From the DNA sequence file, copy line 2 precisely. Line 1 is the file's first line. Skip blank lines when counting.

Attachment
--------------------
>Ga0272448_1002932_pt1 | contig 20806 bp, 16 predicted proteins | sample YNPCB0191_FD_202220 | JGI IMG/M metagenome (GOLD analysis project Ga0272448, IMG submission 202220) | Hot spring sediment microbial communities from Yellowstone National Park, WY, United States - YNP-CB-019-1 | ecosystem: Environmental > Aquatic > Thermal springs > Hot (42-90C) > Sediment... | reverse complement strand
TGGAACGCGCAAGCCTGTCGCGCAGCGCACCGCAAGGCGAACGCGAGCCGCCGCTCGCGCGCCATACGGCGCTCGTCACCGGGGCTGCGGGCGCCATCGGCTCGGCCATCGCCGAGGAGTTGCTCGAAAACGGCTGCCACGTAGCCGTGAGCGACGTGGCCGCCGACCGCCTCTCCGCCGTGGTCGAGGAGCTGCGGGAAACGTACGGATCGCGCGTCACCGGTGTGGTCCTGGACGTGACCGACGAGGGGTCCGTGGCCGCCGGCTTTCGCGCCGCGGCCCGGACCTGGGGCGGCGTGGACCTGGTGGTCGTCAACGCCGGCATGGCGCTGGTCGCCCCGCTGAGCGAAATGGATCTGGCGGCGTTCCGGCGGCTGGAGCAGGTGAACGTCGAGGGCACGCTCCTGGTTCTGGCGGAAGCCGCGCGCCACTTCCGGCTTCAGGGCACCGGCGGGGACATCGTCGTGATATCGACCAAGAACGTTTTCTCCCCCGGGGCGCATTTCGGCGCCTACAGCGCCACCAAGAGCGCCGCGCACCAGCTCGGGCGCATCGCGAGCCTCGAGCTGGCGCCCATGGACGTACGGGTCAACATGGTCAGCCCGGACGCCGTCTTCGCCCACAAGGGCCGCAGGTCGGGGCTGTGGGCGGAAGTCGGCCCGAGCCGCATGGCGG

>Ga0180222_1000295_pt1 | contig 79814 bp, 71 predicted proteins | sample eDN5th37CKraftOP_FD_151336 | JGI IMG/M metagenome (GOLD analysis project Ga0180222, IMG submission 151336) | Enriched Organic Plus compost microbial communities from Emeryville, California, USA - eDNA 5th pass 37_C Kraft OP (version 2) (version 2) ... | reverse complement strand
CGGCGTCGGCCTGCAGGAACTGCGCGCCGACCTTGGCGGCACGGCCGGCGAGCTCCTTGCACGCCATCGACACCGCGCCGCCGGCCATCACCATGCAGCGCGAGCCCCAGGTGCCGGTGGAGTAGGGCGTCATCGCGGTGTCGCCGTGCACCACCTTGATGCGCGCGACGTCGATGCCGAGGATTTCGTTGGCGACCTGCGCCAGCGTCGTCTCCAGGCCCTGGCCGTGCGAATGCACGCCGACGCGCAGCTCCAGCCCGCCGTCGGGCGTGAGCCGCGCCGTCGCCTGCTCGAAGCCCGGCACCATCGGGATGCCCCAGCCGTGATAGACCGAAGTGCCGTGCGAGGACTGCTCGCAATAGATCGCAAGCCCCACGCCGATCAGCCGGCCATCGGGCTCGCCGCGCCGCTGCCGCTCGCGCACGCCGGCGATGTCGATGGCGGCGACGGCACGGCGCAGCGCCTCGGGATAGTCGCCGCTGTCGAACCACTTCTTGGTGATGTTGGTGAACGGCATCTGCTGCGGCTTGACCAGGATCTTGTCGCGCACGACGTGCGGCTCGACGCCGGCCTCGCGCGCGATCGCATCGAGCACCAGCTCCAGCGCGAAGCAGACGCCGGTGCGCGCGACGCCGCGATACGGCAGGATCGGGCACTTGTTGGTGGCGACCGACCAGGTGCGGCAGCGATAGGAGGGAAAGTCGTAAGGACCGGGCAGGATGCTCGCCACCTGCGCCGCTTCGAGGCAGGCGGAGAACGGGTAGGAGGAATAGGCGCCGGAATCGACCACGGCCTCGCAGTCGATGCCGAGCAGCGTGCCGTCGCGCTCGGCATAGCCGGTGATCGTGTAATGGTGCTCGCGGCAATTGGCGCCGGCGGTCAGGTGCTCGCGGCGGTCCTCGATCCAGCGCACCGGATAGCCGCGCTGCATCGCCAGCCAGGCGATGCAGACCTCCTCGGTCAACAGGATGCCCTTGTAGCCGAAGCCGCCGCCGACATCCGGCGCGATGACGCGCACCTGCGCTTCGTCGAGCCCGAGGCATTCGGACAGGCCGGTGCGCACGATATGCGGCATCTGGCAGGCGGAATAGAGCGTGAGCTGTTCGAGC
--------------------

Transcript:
TGGAACGCGCAAGCCTGTCGCGCAGCGCACCGCAAGGCGAACGCGAGCCGCCGCTCGCGCGCCATACGGCGCTCGTCACCGGGGCTGCGGGCGCCATCGGCTCGGCCATCGCCGAGGAGTTGCTCGAAAACGGCTGCCACGTAGCCGTGAGCGACGTGGCCGCCGACCGCCTCTCCGCCGTGGTCGAGGAGCTGCGGGAAACGTACGGATCGCGCGTCACCGGTGTGGTCCTGGACGTGACCGACGAGGGGTCCGTGGCCGCCGGCTTTCGCGCCGCGGCCCGGACCTGGGGCGGCGTGGACCTGGTGGTCGTCAACGCCGGCATGGCGCTGGTCGCCCCGCTGAGCGAAATGGATCTGGCGGCGTTCCGGCGGCTGGAGCAGGTGAACGTCGAGGGCACGCTCCTGGTTCTGGCGGAAGCCGCGCGCCACTTCCGGCTTCAGGGCACCGGCGGGGACATCGTCGTGATATCGACCAAGAACGTTTTCTCCCCCGGGGCGCATTTCGGCGCCTACAGCGCCACCAAGAGCGCCGCGCACCAGCTCGGGCGCATCGCGAGCCTCGAGCTGGCGCCCATGGACGTACGGGTCAACATGGTCAGCCCGGACGCCGTCTTCGCCCACAAGGGCCGCAGGTCGGGGCTGTGGGCGGAAGTCGGCCCGAGCCGCATGGCGG